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Canadian Geographic Travel, Marcello Di Cintio, June 2019
My butler woke me by singing a “good morning” song as he approached my banda at Mount Gahinga Lodge in Uganda. He tapped on my door, placed a tray with my morning coffee on the table and stepped back into the darkness. It was two hours before dawn.
I’d spent time at three of the four luxury lodges Volcanoes Safaris operates in the Great Lakes region of Uganda and Rwanda (see “Lodge life,” below), and my favourite part of each stay were these sung wake-up calls. None of these were as early as on this particular morning, though. And none seemed as important. After nearly a week in the region, I was finally going to penetrate the Bwindi Impenetrable National Park. I was finally going to see gorillas.
After morning coffee, our posse of five drowsy travellers drove for two hours on a rough road to reach the park entrance at Rushaga in time for a briefing by park officials. Our group was assigned to visit the Bikingi gorilla family, a habituated group of about 15 gorillas. Armed with walking sticks, we followed our guide into the forest accompanied by three enthusiastic porters and a black-uniformed Ugandan soldier with an assault rifle. We hadn’t made it far before our guide received a radio call from our tracker. He had good news. I’d heard stories of people hiking for hours, sometimes in the pouring rain, to reach their assigned gorilla groups. On this morning, however, the Bikingi clan was on the move. And they were coming toward us.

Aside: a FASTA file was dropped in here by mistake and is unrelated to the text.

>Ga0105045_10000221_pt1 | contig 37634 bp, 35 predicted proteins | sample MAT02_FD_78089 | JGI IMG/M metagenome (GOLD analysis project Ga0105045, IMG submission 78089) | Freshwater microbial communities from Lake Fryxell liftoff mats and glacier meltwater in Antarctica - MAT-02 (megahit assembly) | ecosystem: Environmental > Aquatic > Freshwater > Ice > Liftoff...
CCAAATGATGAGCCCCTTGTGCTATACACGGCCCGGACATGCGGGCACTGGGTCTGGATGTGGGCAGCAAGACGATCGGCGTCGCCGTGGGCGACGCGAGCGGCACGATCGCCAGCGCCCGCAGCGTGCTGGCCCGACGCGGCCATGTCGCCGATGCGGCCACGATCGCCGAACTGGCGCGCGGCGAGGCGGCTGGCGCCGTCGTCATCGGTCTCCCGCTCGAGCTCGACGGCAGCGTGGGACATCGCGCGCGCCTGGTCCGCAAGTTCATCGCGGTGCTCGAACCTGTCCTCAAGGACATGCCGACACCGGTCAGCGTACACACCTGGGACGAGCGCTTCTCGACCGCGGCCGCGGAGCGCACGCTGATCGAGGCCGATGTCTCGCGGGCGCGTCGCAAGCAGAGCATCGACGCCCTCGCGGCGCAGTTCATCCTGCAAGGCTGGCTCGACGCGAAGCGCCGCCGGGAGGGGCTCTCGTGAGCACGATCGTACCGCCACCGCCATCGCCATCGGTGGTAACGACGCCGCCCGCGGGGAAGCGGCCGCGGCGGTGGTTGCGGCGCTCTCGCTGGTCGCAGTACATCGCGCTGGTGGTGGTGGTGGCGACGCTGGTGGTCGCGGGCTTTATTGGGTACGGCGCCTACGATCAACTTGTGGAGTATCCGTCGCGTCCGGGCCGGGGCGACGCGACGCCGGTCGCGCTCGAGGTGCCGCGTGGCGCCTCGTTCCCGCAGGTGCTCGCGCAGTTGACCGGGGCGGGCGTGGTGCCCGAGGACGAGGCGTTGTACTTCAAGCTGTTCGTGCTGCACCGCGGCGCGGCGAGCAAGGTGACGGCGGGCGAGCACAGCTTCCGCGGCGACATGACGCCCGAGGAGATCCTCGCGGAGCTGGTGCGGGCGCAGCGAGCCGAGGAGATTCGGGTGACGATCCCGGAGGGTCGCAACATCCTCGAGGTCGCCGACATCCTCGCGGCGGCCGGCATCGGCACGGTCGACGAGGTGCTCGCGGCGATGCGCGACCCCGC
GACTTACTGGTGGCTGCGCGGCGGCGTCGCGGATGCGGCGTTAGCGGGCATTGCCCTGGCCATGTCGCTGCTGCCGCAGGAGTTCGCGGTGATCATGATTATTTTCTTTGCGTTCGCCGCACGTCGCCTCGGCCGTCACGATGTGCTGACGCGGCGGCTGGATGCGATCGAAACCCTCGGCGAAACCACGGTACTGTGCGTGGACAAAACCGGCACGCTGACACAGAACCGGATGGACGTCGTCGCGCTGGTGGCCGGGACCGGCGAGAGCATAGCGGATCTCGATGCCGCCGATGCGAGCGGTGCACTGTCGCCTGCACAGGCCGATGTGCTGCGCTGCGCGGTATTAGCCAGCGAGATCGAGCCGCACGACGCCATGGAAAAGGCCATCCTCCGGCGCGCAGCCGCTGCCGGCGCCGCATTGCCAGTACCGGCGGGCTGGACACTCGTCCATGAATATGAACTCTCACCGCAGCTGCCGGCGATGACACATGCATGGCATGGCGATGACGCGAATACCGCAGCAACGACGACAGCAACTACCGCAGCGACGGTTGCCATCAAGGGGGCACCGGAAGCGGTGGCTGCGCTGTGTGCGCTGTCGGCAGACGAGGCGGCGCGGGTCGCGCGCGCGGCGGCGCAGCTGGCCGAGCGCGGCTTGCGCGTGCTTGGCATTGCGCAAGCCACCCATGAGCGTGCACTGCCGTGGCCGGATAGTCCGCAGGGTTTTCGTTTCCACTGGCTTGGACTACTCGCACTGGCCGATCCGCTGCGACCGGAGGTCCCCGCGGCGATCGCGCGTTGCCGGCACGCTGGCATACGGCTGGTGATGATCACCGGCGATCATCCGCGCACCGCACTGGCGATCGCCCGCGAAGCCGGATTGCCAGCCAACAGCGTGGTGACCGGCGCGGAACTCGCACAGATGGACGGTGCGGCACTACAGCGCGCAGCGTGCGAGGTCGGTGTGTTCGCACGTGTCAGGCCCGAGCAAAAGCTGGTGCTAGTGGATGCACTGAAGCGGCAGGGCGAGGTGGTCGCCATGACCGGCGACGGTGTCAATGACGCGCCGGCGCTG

We plunged off the trail and down into the forest proper. Our guide hacked a path for us with a small scythe while our porters helped the less sure-footed among us navigate the slippery logs and tripwire vines. We hiked for about half an hour. Then, at the bottom of the valley, we found our gorillas.
Tracking chimpanzees in their natural habitat, as they swing from the branches in the canopy high above the forest floor is nothing short of exhilarating. The chimps effortlessly cross and scamper through the trees above the gorge, and visitors on the other hand must cross the river using natural bridges in order to keep up with the chimps. So although the walk usually lasts only 2–3 hours, descending the steep gorge and crossing the log bridges over the river requires some agility and fitness.
Chimpanzee tracking is also available in nearby Kalinzu, a forest reserve 30 minutes drive from Kyambura Gorge Lodge where there is a community of about 40 habituated chimpanzees.